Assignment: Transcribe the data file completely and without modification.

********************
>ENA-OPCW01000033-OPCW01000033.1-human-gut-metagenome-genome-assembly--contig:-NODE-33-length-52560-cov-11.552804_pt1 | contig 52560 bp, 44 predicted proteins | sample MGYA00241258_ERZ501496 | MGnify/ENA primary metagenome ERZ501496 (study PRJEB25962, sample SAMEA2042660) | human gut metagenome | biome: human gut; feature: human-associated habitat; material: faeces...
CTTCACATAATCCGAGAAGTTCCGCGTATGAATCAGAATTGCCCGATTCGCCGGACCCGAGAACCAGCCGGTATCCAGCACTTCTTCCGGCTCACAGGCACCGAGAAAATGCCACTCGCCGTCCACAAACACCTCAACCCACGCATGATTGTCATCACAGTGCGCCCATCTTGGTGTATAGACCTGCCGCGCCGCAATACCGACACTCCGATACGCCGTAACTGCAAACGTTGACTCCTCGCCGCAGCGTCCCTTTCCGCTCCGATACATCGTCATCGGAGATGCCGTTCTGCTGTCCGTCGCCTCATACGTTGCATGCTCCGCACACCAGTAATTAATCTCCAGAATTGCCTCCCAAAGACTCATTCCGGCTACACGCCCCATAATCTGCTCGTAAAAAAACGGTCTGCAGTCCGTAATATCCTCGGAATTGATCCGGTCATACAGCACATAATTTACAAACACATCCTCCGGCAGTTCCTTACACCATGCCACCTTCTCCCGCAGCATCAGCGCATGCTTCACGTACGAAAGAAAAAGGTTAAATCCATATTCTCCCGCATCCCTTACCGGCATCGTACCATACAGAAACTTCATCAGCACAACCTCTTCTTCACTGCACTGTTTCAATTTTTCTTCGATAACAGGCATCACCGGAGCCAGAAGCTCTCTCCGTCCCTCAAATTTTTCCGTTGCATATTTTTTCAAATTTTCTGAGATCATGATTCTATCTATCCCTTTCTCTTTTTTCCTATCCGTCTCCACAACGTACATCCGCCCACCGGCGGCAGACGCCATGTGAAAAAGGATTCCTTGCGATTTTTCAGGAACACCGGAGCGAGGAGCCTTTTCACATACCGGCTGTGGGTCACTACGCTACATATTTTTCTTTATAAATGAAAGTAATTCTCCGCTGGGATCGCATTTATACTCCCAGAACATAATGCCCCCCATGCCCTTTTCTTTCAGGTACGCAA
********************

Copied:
>ENA-OPCW01000033-OPCW01000033.1-human-gut-metagenome-genome-assembly--contig:-NODE-33-length-52560-cov-11.552804_pt1 | contig 52560 bp, 44 predicted proteins | sample MGYA00241258_ERZ501496 | MGnify/ENA primary metagenome ERZ501496 (study PRJEB25962, sample SAMEA2042660) | human gut metagenome | biome: human gut; feature: human-associated habitat; material: faeces...
CTTCACATAATCCGAGAAGTTCCGCGTATGAATCAGAATTGCCCGATTCGCCGGACCCGAGAACCAGCCGGTATCCAGCACTTCTTCCGGCTCACAGGCACCGAGAAAATGCCACTCGCCGTCCACAAACACCTCAACCCACGCATGATTGTCATCACAGTGCGCCCATCTTGGTGTATAGACCTGCCGCGCCGCAATACCGACACTCCGATACGCCGTAACTGCAAACGTTGACTCCTCGCCGCAGCGTCCCTTTCCGCTCCGATACATCGTCATCGGAGATGCCGTTCTGCTGTCCGTCGCCTCATACGTTGCATGCTCCGCACACCAGTAATTAATCTCCAGAATTGCCTCCCAAAGACTCATTCCGGCTACACGCCCCATAATCTGCTCGTAAAAAAACGGTCTGCAGTCCGTAATATCCTCGGAATTGATCCGGTCATACAGCACATAATTTACAAACACATCCTCCGGCAGTTCCTTACACCATGCCACCTTCTCCCGCAGCATCAGCGCATGCTTCACGTACGAAAGAAAAAGGTTAAATCCATATTCTCCCGCATCCCTTACCGGCATCGTACCATACAGAAACTTCATCAGCACAACCTCTTCTTCACTGCACTGTTTCAATTTTTCTTCGATAACAGGCATCACCGGAGCCAGAAGCTCTCTCCGTCCCTCAAATTTTTCCGTTGCATATTTTTTCAAATTTTCTGAGATCATGATTCTATCTATCCCTTTCTCTTTTTTCCTATCCGTCTCCACAACGTACATCCGCCCACCGGCGGCAGACGCCATGTGAAAAAGGATTCCTTGCGATTTTTCAGGAACACCGGAGCGAGGAGCCTTTTCACATACCGGCTGTGGGTCACTACGCTACATATTTTTCTTTATAAATGAAAGTAATTCTCCGCTGGGATCGCATTTATACTCCCAGAACATAATGCCCCCCATGCCCTTTTCTTTCAGGTACGCAA